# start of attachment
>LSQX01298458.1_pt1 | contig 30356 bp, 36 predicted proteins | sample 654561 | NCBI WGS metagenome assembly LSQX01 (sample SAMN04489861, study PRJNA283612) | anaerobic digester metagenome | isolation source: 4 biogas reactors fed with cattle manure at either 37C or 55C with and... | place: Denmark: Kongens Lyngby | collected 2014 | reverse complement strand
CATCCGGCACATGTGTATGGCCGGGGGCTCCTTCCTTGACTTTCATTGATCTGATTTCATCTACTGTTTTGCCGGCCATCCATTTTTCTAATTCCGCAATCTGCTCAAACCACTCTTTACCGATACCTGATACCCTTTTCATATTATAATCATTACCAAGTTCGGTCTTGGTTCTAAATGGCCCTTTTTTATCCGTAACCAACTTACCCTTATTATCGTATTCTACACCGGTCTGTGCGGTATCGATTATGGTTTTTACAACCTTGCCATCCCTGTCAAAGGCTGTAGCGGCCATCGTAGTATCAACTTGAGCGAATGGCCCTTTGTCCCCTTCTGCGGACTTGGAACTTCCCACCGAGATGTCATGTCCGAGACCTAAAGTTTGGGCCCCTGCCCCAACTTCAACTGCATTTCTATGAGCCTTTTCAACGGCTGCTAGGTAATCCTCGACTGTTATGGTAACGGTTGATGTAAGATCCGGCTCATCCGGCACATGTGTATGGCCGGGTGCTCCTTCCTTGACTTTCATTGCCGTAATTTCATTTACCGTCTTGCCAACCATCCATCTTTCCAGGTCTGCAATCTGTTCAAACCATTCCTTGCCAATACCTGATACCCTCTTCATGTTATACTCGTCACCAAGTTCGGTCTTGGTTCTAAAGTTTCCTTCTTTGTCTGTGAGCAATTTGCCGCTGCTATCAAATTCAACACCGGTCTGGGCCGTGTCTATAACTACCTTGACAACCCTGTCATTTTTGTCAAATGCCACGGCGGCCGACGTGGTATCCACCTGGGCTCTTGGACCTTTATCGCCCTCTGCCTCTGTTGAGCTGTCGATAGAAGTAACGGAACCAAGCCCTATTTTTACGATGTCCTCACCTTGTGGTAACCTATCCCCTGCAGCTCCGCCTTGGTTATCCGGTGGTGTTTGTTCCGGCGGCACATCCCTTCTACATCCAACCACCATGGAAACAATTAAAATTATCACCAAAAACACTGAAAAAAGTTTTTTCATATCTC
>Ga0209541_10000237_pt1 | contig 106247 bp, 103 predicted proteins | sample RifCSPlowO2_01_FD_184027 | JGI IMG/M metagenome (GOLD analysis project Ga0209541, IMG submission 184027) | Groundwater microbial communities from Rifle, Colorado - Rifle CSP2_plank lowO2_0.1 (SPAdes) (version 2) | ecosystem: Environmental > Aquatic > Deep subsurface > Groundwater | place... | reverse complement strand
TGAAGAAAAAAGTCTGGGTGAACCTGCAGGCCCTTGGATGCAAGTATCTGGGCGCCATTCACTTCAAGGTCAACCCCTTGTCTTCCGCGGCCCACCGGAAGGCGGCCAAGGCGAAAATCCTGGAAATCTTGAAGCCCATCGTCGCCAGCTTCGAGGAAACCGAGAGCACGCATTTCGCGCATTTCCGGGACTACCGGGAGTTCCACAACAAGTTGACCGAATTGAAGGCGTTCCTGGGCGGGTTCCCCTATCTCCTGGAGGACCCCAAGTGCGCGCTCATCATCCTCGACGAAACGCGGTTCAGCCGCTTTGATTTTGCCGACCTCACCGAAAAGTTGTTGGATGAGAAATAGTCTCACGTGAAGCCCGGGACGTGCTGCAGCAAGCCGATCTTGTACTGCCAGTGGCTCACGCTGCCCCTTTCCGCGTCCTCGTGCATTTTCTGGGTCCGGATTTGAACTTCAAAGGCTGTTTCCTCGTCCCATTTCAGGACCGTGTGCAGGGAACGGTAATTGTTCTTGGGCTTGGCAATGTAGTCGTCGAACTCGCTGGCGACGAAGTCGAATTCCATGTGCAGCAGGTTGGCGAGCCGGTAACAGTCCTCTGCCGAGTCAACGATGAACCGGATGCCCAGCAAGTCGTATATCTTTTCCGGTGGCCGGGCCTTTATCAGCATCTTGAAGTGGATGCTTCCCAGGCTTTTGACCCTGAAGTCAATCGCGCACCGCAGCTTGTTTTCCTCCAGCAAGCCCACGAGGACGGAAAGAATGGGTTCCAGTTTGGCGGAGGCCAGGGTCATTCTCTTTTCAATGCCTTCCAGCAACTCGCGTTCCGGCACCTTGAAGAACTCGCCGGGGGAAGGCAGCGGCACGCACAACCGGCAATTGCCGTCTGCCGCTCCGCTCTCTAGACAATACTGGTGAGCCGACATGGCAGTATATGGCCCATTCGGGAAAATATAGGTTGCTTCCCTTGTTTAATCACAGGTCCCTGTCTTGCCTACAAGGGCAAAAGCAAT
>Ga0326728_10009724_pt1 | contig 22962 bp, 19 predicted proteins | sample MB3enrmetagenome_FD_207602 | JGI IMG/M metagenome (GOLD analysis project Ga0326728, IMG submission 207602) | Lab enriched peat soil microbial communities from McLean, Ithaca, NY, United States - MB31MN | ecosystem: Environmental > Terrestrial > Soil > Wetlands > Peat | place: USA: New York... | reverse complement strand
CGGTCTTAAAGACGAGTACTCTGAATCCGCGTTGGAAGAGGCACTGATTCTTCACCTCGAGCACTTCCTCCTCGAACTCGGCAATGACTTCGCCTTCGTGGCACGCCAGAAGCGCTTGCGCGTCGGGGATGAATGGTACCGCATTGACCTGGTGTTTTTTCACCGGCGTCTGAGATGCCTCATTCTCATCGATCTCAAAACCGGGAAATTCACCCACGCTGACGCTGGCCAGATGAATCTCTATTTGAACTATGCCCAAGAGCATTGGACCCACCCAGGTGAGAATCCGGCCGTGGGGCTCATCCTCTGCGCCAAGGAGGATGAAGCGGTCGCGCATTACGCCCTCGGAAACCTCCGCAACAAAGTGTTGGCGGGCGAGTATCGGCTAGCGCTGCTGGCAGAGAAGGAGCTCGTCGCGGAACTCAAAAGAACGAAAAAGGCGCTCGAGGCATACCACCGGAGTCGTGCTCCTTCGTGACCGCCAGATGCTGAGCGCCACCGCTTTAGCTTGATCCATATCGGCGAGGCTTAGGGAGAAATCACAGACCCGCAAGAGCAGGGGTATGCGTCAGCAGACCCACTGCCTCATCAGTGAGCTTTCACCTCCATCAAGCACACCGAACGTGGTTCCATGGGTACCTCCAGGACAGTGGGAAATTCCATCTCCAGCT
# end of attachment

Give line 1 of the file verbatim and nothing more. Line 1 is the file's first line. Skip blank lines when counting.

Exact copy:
>LSQX01298458.1_pt1 | contig 30356 bp, 36 predicted proteins | sample 654561 | NCBI WGS metagenome assembly LSQX01 (sample SAMN04489861, study PRJNA283612) | anaerobic digester metagenome | isolation source: 4 biogas reactors fed with cattle manure at either 37C or 55C with and... | place: Denmark: Kongens Lyngby | collected 2014 | reverse complement strand